Integrating Routine HIV Screening Into a Primary Care Setting in Rural North Carolina

James L. Harmon, Michelle Collins-Ogle, John A. Bartlett, Julie Thompson, Julie Barroso

Research output: Contribution to journalArticlepeer-review

12 Scopus citations


Blacks living in the southern United States are disproportionately affected by HIV infection. Identifying and treating those who are infected is an important strategy for reducing HIV transmission. A model for integrating rapid HIV screening into community health centers was modified and used to guide implementation of a testing program in a primary care setting in a small North Carolina town serving a rural Black population. Anonymous surveys were completed by 138 adults who were offered an HIV test; of these, 61% were female and 89.9% were Black. One hundred patients (72%) accepted the test. Among those Black survey respondents who accepted an offer of testing, 58% were women. The most common reason for declining an HIV test was lack of perceived risk; younger patients were more likely to get tested. Implementation of the testing model posed challenges with time, data collection, and patient flow.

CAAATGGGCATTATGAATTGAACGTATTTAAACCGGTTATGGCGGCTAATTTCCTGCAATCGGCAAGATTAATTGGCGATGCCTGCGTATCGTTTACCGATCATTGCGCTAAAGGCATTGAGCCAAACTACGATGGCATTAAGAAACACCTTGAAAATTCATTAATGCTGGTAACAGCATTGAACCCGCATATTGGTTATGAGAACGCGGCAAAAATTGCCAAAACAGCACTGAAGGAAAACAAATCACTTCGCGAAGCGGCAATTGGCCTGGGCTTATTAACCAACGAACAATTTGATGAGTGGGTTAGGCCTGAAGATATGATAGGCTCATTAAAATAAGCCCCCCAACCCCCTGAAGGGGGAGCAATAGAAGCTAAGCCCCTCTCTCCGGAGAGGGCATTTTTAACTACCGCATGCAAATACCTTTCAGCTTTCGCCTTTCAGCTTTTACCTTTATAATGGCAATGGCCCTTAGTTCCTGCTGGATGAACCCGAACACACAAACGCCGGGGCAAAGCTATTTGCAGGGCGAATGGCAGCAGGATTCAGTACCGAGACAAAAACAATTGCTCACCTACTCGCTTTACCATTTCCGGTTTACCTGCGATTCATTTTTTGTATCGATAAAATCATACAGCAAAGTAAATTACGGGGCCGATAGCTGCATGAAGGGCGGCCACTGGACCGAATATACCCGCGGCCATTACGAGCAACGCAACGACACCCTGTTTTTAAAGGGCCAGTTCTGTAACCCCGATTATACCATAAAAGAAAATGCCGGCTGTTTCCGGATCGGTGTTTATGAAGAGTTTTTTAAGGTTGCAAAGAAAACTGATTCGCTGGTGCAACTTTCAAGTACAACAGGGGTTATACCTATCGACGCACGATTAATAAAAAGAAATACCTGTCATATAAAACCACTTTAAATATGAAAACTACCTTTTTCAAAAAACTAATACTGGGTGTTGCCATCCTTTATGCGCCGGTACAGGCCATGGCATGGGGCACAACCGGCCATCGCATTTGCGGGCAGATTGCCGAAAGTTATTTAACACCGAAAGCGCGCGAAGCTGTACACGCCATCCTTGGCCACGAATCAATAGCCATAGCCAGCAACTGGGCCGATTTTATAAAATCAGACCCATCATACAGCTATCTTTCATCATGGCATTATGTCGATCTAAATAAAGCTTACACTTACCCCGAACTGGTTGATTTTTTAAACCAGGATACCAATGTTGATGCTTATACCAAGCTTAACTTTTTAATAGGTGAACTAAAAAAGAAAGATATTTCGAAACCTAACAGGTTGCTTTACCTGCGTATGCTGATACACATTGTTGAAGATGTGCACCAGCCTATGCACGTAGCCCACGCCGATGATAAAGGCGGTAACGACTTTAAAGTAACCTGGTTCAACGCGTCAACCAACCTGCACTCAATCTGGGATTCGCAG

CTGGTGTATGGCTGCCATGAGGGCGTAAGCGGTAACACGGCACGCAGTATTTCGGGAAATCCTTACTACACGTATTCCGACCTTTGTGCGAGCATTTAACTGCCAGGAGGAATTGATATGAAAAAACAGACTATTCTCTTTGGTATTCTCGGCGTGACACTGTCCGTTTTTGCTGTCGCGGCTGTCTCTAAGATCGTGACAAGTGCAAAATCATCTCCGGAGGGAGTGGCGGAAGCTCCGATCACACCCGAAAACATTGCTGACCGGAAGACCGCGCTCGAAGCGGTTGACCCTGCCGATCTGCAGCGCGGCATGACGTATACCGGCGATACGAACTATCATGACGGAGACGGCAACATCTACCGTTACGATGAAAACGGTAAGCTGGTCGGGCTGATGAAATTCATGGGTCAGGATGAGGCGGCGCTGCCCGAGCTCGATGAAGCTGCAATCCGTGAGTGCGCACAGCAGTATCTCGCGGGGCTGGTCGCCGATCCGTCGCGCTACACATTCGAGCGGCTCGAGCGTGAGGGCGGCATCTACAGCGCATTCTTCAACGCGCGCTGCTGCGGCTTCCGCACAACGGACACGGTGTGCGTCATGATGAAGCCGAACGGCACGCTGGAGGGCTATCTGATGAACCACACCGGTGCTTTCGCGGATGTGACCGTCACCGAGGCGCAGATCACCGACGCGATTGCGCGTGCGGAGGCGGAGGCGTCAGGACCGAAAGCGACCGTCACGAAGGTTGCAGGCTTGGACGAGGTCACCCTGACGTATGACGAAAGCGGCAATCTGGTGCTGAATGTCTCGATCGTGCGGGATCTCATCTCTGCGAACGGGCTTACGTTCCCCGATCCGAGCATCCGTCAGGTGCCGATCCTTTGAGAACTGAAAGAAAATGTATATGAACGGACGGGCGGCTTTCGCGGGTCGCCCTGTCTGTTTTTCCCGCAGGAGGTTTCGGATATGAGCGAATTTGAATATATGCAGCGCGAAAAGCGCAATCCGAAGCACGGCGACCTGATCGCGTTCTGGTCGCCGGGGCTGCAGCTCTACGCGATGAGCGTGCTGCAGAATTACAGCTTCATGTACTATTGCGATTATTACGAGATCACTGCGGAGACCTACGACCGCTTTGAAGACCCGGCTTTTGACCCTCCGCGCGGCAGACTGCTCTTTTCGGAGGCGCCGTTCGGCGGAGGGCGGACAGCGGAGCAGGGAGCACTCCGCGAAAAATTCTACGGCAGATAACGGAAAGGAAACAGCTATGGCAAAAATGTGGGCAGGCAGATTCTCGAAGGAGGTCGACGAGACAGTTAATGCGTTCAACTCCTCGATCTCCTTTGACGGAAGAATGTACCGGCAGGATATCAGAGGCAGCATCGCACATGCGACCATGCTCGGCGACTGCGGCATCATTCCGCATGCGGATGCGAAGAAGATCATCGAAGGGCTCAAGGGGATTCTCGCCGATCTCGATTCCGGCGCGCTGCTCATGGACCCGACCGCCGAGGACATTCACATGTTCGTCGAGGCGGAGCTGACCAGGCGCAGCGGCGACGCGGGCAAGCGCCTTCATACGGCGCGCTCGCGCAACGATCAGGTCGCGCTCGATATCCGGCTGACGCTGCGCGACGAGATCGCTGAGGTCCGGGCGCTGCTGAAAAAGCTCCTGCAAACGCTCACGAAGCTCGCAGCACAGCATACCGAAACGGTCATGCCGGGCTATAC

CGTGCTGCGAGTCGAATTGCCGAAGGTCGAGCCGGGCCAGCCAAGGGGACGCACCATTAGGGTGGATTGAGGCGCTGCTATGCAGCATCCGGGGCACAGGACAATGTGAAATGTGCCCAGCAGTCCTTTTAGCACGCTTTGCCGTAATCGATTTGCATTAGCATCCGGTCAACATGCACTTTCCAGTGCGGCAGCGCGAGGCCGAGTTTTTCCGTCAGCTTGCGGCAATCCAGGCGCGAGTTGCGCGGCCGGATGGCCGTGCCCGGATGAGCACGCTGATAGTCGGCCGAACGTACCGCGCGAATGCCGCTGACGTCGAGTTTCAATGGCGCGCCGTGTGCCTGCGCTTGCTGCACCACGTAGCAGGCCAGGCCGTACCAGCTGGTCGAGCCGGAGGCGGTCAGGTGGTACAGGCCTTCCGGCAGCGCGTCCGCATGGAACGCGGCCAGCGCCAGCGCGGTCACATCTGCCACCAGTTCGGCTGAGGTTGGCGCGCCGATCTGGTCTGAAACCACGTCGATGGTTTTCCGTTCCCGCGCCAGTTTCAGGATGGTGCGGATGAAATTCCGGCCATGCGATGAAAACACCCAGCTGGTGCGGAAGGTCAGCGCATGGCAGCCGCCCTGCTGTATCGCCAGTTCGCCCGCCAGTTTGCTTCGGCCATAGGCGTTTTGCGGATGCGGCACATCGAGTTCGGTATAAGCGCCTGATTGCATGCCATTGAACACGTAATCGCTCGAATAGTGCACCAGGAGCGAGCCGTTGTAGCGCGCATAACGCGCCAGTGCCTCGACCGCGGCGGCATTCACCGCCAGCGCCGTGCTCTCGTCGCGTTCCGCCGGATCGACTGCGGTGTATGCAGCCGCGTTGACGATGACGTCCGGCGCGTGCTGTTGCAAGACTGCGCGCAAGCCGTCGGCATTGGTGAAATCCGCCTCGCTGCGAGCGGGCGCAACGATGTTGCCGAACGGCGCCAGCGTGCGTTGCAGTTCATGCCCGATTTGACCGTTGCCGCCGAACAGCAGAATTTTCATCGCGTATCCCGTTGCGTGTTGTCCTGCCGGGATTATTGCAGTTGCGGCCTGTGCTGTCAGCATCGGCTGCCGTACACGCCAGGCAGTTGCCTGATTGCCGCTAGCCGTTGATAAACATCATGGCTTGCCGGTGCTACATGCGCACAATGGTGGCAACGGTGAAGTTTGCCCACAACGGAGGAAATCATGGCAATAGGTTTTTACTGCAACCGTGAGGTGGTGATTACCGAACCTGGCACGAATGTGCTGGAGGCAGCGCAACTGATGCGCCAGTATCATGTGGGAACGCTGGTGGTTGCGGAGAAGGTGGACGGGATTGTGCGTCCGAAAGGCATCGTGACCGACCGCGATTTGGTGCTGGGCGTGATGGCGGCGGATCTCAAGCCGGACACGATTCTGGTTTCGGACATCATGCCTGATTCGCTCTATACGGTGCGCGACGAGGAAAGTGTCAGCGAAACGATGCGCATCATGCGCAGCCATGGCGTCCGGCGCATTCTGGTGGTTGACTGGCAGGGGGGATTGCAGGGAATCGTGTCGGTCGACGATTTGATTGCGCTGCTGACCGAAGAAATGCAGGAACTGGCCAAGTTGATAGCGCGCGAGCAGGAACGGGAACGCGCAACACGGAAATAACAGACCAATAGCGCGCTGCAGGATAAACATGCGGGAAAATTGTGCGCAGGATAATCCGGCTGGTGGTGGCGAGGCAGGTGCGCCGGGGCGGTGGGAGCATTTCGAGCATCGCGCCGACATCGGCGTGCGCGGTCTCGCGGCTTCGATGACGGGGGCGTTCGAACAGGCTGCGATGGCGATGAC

Original languageEnglish (US)
Pages (from-to)70-82
Number of pages13
JournalJournal of the Association of Nurses in AIDS Care
Issue number1
StatePublished - Jan 2014
Externally publishedYes


  • African American
  • Black
  • HIV
  • Primary care
  • Rural
  • Screening
  • South

ASJC Scopus subject areas

  • Advanced and Specialized Nursing


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